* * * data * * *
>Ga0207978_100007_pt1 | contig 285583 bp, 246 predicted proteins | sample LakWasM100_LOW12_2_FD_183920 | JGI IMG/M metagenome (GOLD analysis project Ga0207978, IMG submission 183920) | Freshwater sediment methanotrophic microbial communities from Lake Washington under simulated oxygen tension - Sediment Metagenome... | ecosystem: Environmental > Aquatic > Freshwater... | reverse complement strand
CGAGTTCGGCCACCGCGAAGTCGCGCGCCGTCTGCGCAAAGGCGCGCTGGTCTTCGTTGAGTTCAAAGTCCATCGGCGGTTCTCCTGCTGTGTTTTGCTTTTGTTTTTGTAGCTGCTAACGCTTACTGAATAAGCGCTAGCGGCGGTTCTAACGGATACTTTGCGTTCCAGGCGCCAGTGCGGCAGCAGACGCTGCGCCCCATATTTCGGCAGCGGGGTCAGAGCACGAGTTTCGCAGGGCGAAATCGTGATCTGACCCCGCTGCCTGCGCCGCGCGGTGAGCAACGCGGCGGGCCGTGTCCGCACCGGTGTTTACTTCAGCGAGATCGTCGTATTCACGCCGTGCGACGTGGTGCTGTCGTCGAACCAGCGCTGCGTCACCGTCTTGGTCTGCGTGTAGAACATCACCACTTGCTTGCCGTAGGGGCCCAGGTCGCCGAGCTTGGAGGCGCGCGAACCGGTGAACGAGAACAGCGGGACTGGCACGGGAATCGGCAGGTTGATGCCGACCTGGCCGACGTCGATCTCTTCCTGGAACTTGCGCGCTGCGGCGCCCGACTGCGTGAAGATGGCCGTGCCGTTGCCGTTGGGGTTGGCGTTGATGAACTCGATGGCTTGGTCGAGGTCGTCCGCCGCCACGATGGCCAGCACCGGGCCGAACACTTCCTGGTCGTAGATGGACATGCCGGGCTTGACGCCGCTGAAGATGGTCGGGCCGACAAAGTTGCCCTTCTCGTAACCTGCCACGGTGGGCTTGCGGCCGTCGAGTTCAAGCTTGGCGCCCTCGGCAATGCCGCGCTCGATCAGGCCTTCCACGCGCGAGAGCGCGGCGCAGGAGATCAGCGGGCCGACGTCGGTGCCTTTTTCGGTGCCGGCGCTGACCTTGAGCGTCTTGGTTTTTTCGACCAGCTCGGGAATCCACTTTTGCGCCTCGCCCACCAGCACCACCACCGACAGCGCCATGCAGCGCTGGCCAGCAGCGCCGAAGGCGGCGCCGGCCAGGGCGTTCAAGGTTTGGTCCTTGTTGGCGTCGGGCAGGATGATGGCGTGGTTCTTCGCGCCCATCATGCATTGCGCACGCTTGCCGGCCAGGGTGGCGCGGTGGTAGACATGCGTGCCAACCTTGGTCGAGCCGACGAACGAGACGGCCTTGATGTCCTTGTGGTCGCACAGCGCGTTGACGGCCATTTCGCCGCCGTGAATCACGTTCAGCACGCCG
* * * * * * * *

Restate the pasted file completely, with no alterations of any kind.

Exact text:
>Ga0207978_100007_pt1 | contig 285583 bp, 246 predicted proteins | sample LakWasM100_LOW12_2_FD_183920 | JGI IMG/M metagenome (GOLD analysis project Ga0207978, IMG submission 183920) | Freshwater sediment methanotrophic microbial communities from Lake Washington under simulated oxygen tension - Sediment Metagenome... | ecosystem: Environmental > Aquatic > Freshwater... | reverse complement strand
CGAGTTCGGCCACCGCGAAGTCGCGCGCCGTCTGCGCAAAGGCGCGCTGGTCTTCGTTGAGTTCAAAGTCCATCGGCGGTTCTCCTGCTGTGTTTTGCTTTTGTTTTTGTAGCTGCTAACGCTTACTGAATAAGCGCTAGCGGCGGTTCTAACGGATACTTTGCGTTCCAGGCGCCAGTGCGGCAGCAGACGCTGCGCCCCATATTTCGGCAGCGGGGTCAGAGCACGAGTTTCGCAGGGCGAAATCGTGATCTGACCCCGCTGCCTGCGCCGCGCGGTGAGCAACGCGGCGGGCCGTGTCCGCACCGGTGTTTACTTCAGCGAGATCGTCGTATTCACGCCGTGCGACGTGGTGCTGTCGTCGAACCAGCGCTGCGTCACCGTCTTGGTCTGCGTGTAGAACATCACCACTTGCTTGCCGTAGGGGCCCAGGTCGCCGAGCTTGGAGGCGCGCGAACCGGTGAACGAGAACAGCGGGACTGGCACGGGAATCGGCAGGTTGATGCCGACCTGGCCGACGTCGATCTCTTCCTGGAACTTGCGCGCTGCGGCGCCCGACTGCGTGAAGATGGCCGTGCCGTTGCCGTTGGGGTTGGCGTTGATGAACTCGATGGCTTGGTCGAGGTCGTCCGCCGCCACGATGGCCAGCACCGGGCCGAACACTTCCTGGTCGTAGATGGACATGCCGGGCTTGACGCCGCTGAAGATGGTCGGGCCGACAAAGTTGCCCTTCTCGTAACCTGCCACGGTGGGCTTGCGGCCGTCGAGTTCAAGCTTGGCGCCCTCGGCAATGCCGCGCTCGATCAGGCCTTCCACGCGCGAGAGCGCGGCGCAGGAGATCAGCGGGCCGACGTCGGTGCCTTTTTCGGTGCCGGCGCTGACCTTGAGCGTCTTGGTTTTTTCGACCAGCTCGGGAATCCACTTTTGCGCCTCGCCCACCAGCACCACCACCGACAGCGCCATGCAGCGCTGGCCAGCAGCGCCGAAGGCGGCGCCGGCCAGGGCGTTCAAGGTTTGGTCCTTGTTGGCGTCGGGCAGGATGATGGCGTGGTTCTTCGCGCCCATCATGCATTGCGCACGCTTGCCGGCCAGGGTGGCGCGGTGGTAGACATGCGTGCCAACCTTGGTCGAGCCGACGAACGAGACGGCCTTGATGTCCTTGTGGTCGCACAGCGCGTTGACGGCCATTTCGCCGCCGTGAATCACGTTCAGCACGCCG